4. Deciphering the Epigenetic Code: An Overview of DNA Methylation Analysis Methods

    Science.gov (United States)

    Umer, Muhammad

    2013-01-01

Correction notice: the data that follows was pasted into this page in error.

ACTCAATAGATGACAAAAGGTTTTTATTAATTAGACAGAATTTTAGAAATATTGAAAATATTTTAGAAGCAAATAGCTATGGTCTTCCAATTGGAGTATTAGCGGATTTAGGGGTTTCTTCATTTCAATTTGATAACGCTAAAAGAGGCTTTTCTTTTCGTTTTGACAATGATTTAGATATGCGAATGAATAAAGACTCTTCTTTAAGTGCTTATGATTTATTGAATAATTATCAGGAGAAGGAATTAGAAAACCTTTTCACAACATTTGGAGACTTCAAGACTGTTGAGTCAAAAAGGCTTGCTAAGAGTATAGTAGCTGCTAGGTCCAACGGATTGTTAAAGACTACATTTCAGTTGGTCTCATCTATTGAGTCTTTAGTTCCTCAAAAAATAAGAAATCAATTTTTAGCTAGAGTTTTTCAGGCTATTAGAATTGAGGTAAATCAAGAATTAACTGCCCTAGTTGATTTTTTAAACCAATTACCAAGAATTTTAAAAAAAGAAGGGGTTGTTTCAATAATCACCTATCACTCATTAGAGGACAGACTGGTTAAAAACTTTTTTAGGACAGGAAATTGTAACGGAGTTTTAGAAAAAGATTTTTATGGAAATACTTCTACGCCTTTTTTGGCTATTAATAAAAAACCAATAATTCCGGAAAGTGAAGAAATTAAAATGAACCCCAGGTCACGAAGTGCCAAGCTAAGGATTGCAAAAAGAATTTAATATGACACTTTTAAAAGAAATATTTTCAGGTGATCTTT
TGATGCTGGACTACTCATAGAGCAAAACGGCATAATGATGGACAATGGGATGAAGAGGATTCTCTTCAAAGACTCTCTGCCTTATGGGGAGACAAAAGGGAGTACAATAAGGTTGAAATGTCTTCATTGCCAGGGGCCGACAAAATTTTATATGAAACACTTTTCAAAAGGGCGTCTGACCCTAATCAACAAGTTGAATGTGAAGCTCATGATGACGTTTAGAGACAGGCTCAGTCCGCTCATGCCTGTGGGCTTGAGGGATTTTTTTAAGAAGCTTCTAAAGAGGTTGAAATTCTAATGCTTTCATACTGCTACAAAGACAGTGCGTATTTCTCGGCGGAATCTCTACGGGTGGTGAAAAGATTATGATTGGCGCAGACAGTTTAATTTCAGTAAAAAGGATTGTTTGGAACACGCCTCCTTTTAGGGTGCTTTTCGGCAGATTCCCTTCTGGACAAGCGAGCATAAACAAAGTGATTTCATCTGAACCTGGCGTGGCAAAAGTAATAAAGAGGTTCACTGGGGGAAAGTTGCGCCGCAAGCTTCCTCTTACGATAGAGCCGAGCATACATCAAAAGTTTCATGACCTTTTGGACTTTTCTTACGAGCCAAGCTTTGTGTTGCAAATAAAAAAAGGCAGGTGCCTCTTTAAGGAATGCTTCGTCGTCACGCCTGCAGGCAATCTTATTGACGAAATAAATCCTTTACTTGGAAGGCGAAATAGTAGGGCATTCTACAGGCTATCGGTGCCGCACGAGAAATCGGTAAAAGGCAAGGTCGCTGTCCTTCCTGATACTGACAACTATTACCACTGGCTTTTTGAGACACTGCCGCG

Abstract Significance: Methylation of cytosine in DNA is linked with gene regulation, and this has profound implications in development, normal biology, and disease conditions in many eukaryotic organisms. A wide range of methods and approaches exist for its identification, quantification, and mapping within the genome. While the earliest approaches were nonspecific and were at best useful for quantification of total methylated cytosines in the chunk of DNA, this field has seen considerable progress and development over the past decades. Recent Advances: Methods for DNA methylation analysis differ in their coverage and sensitivity, and the method of choice depends on the intended application and desired level of information. Potential results include global methyl cytosine content, degree of methylation at specific loci, or genome-wide methylation maps. Introduction of more advanced approaches to DNA methylation analysis, such as microarray platforms and massively parallel sequencing, has brought us closer to unveiling the whole methylome. Critical Issues: Sensitive quantification of DNA methylation from degraded and minute quantities of DNA and high-throughput DNA methylation mapping of single cells still remain a challenge. Future Directions: Developments in DNA sequencing technologies as well as the methods for identification and mapping of 5-hydroxymethylcytosine are expected to augment our current understanding of epigenomics. Here we present an overview of methodologies available for DNA methylation analysis with special focus on recent developments in genome-wide and high-throughput methods. While the application focus relates to cancer research, the methods are equally relevant to broader issues of epigenetics and redox science in this special forum. Antioxid. Redox Signal. 18, 1972–1986. PMID:23121567